DOMINICA: Treating case against PM Skerrit, DLP members set for July

PM Skerrit, MP for Vielle Case, outside the court house flanked by some of the DLP government ministers-Dominica News Online Photo

A magistrate set July 8 as the date for the start of a case against Prime Minister Roosevelt Skerrit and 14 other members of his ruling Dominica Labour Party (DLP).

Skerrit and his co-accused all pleaded not guilty on Thursday when they appeared in the Roseau Magistrate Court on a charge of treating.

Last month, the Trinidad-based Caribbean Court of Justice (CCJ) dismissed an appeal filed by Skerrit and other DLP candidates who were successful in the 2014 general elections, reinstating complaints filed against them for the charge of treating.

Treating refers to directly or indirectly providing food, drink or entertainment to a person, during or after an election, with the aim of corruptly influencing that person’s vote. The law in Dominica is that a person convicted of treating is disqualified from sitting in the House of Assembly and cannot run for elections for seven years.

According to the charge read out in the court, in the run up to the December 8, 2014 general election, the government ministers did work together to corruptly influence the results of the election by engaging in the unlawful act of treating by hosting two free concerts at the Windsor Park Sport Stadium.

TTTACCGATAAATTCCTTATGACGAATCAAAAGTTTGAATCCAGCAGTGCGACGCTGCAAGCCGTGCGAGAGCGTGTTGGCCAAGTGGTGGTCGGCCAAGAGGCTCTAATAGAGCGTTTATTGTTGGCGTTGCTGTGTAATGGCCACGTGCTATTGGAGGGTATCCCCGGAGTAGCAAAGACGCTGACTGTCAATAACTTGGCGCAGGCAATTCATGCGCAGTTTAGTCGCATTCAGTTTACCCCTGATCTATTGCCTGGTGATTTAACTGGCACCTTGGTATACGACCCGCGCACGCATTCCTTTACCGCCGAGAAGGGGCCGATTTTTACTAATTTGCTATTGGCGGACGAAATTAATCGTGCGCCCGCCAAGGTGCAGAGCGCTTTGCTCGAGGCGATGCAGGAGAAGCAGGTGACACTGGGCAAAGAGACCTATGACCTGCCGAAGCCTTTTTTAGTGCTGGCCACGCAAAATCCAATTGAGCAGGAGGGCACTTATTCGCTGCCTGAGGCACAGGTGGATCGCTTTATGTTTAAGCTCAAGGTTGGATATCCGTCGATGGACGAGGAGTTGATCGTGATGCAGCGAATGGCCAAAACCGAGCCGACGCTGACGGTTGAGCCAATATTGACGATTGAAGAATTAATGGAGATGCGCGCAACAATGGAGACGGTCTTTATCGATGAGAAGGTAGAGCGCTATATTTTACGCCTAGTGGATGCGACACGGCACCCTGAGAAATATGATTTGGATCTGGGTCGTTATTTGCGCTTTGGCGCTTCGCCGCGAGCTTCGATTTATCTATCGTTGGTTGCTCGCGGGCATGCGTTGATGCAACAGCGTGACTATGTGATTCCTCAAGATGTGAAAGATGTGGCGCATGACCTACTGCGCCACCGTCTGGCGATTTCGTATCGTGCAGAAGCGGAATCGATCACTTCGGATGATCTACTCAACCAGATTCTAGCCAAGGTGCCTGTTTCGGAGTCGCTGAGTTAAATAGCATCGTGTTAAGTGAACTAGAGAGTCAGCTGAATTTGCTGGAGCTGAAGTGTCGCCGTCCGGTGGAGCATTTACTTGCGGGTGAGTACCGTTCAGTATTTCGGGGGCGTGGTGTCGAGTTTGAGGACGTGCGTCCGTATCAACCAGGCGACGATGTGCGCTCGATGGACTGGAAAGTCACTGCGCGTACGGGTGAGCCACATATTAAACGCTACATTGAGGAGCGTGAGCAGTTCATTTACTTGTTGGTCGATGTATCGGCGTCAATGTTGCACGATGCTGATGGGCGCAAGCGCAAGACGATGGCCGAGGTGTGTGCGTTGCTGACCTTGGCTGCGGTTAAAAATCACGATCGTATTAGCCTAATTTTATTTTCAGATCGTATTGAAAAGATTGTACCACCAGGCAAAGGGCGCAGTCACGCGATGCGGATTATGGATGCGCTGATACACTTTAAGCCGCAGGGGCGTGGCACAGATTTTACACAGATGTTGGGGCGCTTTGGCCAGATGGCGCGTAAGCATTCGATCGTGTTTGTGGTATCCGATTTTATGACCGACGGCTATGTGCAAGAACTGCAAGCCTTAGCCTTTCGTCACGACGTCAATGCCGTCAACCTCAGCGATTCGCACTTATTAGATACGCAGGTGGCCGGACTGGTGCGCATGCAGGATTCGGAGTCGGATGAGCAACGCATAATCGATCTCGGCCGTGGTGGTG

The first event was held on November 28, 2014, and featured three time Grammy award winner and international gospel star, Donnie McClurkin whilst the second event was held on December 6, 2014, featuring Morgan Heritage, which is said to have corruptly influence the Dominican electorates to vote for the candidates of the DLP, contrary to Dominica’s House of Assembly Election Act.

The DLP won the election by a 15-6 margin, and in its ruling, the CCJ dismissed the appeal and affirmed the order of the Court of Appeal, reinstating the Magistrate’s summonses for the appellants to appear to answer the election charge.

It held that summary proceedings for treating were not brought to determine the validity of someone’s membership to the House of Assembly; rather, they were brought to vindicate the criminal law, or in other words, to try someone accused of committing the offence of treating.

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